HIring a family law attorney: What most people get wrong and how to get it right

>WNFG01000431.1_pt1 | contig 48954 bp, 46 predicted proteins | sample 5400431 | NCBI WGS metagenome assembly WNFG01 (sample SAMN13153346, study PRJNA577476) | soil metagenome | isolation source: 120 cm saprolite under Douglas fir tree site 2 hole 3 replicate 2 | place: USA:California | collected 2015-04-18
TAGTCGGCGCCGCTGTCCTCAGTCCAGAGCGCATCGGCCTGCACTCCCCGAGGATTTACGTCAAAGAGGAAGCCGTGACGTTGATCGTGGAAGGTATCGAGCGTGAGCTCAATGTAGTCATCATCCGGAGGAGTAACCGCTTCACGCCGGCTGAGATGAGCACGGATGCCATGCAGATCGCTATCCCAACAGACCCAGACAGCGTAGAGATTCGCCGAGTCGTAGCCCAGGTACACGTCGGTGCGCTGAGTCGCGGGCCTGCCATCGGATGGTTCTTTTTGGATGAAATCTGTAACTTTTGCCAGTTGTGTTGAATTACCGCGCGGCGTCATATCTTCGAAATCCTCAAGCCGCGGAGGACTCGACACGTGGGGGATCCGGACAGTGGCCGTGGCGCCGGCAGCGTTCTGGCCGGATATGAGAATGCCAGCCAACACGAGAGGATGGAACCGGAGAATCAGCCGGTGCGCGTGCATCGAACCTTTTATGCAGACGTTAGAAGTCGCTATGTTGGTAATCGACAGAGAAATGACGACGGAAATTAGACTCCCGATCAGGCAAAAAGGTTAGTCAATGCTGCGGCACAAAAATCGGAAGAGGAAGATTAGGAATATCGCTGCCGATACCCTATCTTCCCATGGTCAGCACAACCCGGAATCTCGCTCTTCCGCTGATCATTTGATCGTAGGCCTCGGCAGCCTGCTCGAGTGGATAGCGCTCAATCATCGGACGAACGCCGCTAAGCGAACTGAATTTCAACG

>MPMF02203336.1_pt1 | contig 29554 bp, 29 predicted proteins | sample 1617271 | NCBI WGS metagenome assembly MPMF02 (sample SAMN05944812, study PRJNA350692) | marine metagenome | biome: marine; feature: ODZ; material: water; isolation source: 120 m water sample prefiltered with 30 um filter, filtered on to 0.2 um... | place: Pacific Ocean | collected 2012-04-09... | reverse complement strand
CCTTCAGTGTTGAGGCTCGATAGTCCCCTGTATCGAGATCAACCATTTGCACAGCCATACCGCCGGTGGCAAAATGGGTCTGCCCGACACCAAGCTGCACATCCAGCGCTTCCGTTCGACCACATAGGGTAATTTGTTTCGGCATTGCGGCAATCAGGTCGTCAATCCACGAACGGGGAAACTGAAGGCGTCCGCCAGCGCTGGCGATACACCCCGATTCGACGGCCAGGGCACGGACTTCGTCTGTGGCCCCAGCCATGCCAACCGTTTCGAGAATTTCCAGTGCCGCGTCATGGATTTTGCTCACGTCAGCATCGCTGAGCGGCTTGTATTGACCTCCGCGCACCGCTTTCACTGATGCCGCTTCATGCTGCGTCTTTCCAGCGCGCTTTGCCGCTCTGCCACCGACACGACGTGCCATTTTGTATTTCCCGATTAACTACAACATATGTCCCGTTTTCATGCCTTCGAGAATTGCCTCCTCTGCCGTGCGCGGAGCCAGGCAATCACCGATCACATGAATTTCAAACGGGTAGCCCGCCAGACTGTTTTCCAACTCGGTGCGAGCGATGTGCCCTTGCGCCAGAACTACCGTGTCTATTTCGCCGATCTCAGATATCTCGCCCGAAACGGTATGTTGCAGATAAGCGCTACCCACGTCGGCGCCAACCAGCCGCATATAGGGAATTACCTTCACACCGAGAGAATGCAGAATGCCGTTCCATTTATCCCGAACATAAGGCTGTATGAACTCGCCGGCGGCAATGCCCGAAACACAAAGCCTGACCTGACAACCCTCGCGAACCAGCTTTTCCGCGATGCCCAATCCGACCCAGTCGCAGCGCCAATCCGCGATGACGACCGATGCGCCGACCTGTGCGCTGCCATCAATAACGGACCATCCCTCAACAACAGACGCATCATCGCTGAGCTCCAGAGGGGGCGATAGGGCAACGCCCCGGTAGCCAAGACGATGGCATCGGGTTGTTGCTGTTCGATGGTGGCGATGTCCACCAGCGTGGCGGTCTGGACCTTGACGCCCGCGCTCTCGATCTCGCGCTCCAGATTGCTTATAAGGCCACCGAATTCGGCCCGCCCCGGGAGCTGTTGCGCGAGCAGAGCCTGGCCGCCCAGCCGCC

How to Choose Maybe you don’t know any divorce attorneys. That’s common. Many people dislike or distrust attorneys or experience a general aloof vibe from those they have met. You might begin your search by looking at websites. There are a lot of those, and most look the same. Professional photos, accolades and client reviews. After reading a few, your vision may start to blur. Or maybe you ask friends, coworkers or other professionals if they know someone. What I believe you should be looking for is a personality fit with experience to match. It’s important that the person you meet with knows the law and can handle your situation. Equally important is that you are comfortable with this person (I said person and not lawyer for a reason). Yes, you are seeking to be educated on an unfamiliar process. But you should feel that you are speaking with another human being who can relate to you and accurately advise you on the process and a strategy for going forward. One of the best ways to find this is to seek recommendations from people to whom you relate the most. Ideally, these should be people who know or have worked with the lawyer before. They are better able to tell you what might work for you, and far better than all the fancy websites and online reviews. Is anything really free? Why free consultations are a waste of everyone's time Do you do free consultations? I get this question a lot. Seems more popular these days with so many graduating from law school and hanging their shingles. The answer is no and I’m happy to tell you why. In my opinion, free consultations are about the lawyer and not the client. The person offering you the “free initial consultation” is just trying to get your business. You probably know this already. Lawyers need to make money too and the only reason a lawyer is offering you free legal advice is because they want money from you in the future. Family law consultations are far more important that people realize. This is not only your chance to see if the lawyer is a good fit, but its also to get information you can trust and a game plan for moving forward. Many free consultations are like lawyers’ websites- vague and generic. You may get some information, but not enough to tell you what your best options are for moving forward. For me, consultations are always in depth. I review information provided to me beforehand and begin with a working knowledge of the basic facts and what the legal issues might be. The goal of the consultation is to give the client sound advice on moving forward, the different ways to move forward (which may include the client representing him/herself for some of the process or a discussion of flat fees for certain portions of the process) and a discussion of the best way to proceed. My practice focuses on the needs of the client and the consultation is no exception. I’m looking for ways to be cost effective rather than convincing someone to hire me. To litigate or not? Why an aggressive lawyer is the last thing you (or your wallet) need Many people think they need to hire an aggressive “pitbull” or “bulldog” lawyer. It seems the thing to do when you feel scared or the other party has launched a plan of attack against you. Here is why that thinking is flawed. Aggressive lawyers generally talk a good game about how they will protect your interests or ensure victory. If you listen closely, you might find that there’s no real plan to get the promised outcome. There are a lot of promises, but no step by step plan to back it up. Ask for specifics and you will get a vague response. You are probably hearing more about the lawyer him/herself- their track record, how many cases they have “one”, how weak opposing counsel is, etc. The conversation is often more about the lawyer than the client. That’s the first red flag. The other problem is that most cases settle. The goal of any experienced lawyer who is intent on protecting the client’s interests (rather than running up fees) is to figure out how to create the best possible outcome in the most efficient period of time. Granted, you do not want to hire someone who is afraid to stand up for themselves- or you. But you don’t want to pay out your life savings or take a second mortgage on your house to feed an aggressive campaign that could have been settled far more quickly, with far less expense and often having the same outcome. The biggest problem with aggressive family lawyering I that the aggressive behavior and tactics drives conflict, which keeps things going, both your case and your fees. I’ve settled cases where parties paid their first round lawyers tens of thousands of dollars to send angry messages to each other. This is not money well spent. Negotiation is the most important skill a family law attorney can have. Finding someone who’s a skillful negotiator will go much farther than seeking a barking dog. Who's handling your case? Co-counsel, coverage counsel, who has my file? Some law firms use associates or co-counsel to handle some or all of your case. So the lawyer you met with, whom you selected, may not be the one whom you interact with on the aspects of your case. And others may delegate most communication to a paralegal or legal assistant. That is fine for routine scheduling matters. And, while it might be a way to keep costs down, things can get lost in translation if you and your lawyer are not communicating about the main issues in your case or your concerns. In family law cases, you and your lawyer need to have a one on one working relationship. It needs to work well for you, the client, to make sure your concerns are addressed and that your interests are served. If your case is delegated to someone else, or your calls are handled exclusively by someone other than the lawyer you hired, you may find yourself feeling less than comfortable with the situation. This is something you will want to address before you hire someone. Divorce and custody matters are some of the most difficult challenges you will face in life. It’s hard enough to navigate the process without having to second guess your decisions about the professional you hire to assist you. The decisions made by you or for you by a judge will greatly affect the course of your life and should not be taken lightly. And the hiring decision you make at the outset will play a large role in the outcome and the time and cost expended in getting there.